When Dr. Don Low passed away recently, most of the stories that I read referred to him as the face of SARS. As the Minister of Health who took the helm just months after SARS I looked to Don and Dr. Sheela Basrur to run Operation Health Protection, the code name for a massive project to revitalize public health in Ontario. Don only recently stepped down after years of painstaking effort to re-build the capacity of Ontario's public health laboratories.
Having the cellphone number of people the calibre of Don and Sheela close at hand is what I like to refer to as a Health Minister's sleeping pill.
His special gift is the ability to take clinical knowledge and to distill it with unsurpassed clarity to the laymen masses (and the generalist governing class from which I was drawn).
Following he release of Don's emotional and riveting video, shot just days before he passed, Don has demonstrated yet again that he is one of Canada's foremost health care communicators in death as in life.
Don's search for dignity in death conjured up strong emotions for me stemming from the experience with my own father's passing in 1992. Stricken on New Year's Day with a massive brain stem stroke my father, once so vital, was reduced to only being able to move his eyes. All the love and medical care in the world couldn't alter the clinical reality of a catastrophic injury without prospect of recovery.
My father died after more than 200 days and for every day since I have wondered if a family's faint hope of recovery accidentally trumped his right to a timely and more dignified, peaceful end.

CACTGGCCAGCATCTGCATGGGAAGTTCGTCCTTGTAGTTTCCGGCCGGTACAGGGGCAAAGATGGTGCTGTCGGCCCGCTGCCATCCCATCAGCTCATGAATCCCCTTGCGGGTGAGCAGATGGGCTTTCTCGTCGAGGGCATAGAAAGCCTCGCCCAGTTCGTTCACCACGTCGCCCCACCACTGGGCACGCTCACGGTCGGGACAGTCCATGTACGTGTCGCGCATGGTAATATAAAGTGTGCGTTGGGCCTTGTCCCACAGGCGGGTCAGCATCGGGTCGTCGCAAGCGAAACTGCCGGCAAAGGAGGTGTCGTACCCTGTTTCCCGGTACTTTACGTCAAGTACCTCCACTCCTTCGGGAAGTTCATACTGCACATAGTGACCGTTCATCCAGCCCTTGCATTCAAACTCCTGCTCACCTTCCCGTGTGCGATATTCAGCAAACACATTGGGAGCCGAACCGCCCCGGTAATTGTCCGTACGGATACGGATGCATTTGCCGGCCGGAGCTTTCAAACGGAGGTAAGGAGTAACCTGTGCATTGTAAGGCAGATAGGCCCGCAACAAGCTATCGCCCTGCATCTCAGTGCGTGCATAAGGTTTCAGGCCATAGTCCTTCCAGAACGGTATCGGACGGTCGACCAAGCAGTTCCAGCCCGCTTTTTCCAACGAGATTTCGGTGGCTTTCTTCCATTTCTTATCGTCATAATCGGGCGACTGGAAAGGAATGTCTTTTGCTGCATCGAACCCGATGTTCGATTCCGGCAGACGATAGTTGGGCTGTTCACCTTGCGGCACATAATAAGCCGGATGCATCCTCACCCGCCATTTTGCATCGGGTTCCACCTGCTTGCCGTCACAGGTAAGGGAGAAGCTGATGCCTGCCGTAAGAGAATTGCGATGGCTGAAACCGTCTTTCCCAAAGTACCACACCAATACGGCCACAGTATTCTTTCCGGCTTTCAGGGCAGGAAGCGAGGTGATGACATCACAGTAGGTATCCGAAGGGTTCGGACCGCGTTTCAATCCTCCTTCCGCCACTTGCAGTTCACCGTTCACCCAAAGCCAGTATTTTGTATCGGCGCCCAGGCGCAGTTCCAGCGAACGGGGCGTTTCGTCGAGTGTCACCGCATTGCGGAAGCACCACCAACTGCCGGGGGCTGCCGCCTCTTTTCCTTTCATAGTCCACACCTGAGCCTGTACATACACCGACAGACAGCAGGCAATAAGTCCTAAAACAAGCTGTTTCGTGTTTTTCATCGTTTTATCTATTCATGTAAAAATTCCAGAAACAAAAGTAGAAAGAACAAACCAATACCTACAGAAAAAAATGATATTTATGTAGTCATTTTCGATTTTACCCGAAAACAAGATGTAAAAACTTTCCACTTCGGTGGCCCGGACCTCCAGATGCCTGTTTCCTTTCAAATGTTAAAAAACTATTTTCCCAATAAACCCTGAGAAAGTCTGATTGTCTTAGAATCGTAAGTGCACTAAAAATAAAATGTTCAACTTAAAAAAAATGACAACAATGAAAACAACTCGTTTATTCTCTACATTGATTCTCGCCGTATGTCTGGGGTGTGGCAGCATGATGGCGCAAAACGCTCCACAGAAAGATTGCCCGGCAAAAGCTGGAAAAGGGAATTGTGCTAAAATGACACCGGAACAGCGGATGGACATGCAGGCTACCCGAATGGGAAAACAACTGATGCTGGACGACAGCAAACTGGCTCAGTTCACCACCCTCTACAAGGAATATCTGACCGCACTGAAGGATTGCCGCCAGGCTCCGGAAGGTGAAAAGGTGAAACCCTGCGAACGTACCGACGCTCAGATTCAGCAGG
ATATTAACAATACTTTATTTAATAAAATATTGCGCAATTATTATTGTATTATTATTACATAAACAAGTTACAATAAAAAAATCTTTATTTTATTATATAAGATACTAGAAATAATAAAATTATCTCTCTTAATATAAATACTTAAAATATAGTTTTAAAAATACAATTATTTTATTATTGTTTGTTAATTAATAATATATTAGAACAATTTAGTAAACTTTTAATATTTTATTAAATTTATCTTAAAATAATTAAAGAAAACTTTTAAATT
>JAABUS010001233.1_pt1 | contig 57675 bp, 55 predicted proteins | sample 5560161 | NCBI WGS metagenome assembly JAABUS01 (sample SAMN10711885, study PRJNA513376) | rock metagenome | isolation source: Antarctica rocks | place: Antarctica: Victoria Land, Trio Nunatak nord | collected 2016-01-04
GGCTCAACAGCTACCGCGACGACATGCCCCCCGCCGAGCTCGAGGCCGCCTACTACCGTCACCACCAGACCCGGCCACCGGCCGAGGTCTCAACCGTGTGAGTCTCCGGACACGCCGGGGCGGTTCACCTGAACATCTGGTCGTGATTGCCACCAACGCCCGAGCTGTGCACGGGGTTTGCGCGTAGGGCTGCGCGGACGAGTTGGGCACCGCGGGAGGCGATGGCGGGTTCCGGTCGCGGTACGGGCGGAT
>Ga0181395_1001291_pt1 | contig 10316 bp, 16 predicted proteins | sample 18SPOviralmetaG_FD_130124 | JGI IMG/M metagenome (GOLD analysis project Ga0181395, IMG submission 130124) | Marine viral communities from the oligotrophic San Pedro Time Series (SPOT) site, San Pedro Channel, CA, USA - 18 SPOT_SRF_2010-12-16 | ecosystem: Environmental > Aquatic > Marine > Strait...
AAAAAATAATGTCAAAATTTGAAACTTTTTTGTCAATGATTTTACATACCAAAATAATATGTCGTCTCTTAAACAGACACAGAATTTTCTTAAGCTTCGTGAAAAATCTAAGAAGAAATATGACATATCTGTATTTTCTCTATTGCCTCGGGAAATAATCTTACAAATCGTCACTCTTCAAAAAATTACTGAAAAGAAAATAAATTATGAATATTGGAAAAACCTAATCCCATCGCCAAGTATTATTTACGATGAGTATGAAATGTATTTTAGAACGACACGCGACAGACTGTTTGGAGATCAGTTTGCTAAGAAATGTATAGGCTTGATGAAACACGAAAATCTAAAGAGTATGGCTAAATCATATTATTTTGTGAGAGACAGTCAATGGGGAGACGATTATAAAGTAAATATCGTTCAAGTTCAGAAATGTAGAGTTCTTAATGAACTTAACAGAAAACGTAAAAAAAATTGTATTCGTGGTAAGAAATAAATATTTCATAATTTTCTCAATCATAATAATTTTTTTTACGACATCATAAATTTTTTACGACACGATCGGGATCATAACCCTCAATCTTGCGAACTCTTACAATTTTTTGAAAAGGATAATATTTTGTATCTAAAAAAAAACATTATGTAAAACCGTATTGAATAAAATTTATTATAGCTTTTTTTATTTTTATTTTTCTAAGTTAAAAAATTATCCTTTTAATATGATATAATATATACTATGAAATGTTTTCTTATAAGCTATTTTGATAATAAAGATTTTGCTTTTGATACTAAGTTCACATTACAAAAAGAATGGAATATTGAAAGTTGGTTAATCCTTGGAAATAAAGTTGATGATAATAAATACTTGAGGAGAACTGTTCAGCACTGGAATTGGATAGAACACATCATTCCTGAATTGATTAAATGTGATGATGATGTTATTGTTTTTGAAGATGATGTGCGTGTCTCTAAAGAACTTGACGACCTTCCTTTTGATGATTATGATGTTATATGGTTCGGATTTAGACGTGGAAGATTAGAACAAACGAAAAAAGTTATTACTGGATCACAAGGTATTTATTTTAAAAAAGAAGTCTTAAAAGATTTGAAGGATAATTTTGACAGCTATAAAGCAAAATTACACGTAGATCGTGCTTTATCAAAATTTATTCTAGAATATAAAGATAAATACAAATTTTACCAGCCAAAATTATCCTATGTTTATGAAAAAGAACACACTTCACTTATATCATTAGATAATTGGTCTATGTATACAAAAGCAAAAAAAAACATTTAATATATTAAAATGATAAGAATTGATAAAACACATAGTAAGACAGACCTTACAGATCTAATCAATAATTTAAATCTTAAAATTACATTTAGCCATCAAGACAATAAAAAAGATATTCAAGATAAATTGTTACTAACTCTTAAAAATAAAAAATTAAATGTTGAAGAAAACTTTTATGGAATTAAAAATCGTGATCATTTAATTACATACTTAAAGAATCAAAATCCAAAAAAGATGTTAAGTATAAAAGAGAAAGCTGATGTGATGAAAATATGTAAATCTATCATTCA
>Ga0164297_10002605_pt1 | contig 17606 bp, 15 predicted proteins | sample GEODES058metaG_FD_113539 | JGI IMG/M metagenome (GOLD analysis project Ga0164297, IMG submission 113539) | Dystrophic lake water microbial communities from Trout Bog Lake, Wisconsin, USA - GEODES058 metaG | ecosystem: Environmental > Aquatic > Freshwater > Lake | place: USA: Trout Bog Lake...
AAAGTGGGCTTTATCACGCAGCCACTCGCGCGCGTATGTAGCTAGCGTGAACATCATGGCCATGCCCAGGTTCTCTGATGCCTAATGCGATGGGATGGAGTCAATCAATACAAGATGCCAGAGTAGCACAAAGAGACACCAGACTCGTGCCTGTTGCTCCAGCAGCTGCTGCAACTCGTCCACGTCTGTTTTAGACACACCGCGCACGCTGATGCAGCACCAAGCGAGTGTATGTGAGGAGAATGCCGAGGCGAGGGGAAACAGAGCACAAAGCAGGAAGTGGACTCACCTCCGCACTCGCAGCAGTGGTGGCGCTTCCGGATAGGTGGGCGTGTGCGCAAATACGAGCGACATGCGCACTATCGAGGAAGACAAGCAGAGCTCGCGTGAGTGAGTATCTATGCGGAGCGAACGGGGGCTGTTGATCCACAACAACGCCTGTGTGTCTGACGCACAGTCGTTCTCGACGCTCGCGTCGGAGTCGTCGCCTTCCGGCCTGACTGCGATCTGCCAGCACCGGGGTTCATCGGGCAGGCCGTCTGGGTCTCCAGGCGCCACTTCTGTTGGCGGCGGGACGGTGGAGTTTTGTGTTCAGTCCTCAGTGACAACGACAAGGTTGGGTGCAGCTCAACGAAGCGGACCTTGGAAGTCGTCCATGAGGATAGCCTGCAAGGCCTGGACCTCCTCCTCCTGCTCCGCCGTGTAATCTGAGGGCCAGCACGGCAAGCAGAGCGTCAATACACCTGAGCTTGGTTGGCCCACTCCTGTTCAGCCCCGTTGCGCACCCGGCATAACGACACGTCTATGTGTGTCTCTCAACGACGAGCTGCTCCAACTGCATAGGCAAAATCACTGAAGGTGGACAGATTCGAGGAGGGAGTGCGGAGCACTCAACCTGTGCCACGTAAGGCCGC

My personal experience with my father's end of life made me a champion for the development of Ontario's good palliative care model and it's why I believe that every Canadian should be compelled to initiate a Living Will in order to provide advance medical direction in the event of a catastrophic event.
Without such direction the risk is that Doctors and family members will be under too much pressure to sustain life, absent of appropriate consideration for the calibre of the life to be lived by the patient who's voice and wishes may have been forever silenced.
It's also why I support assisted suicide because I believe that our society is sophisticated enough to develop a workable system that is capable of being able to measure not just how long I live but how well I live.
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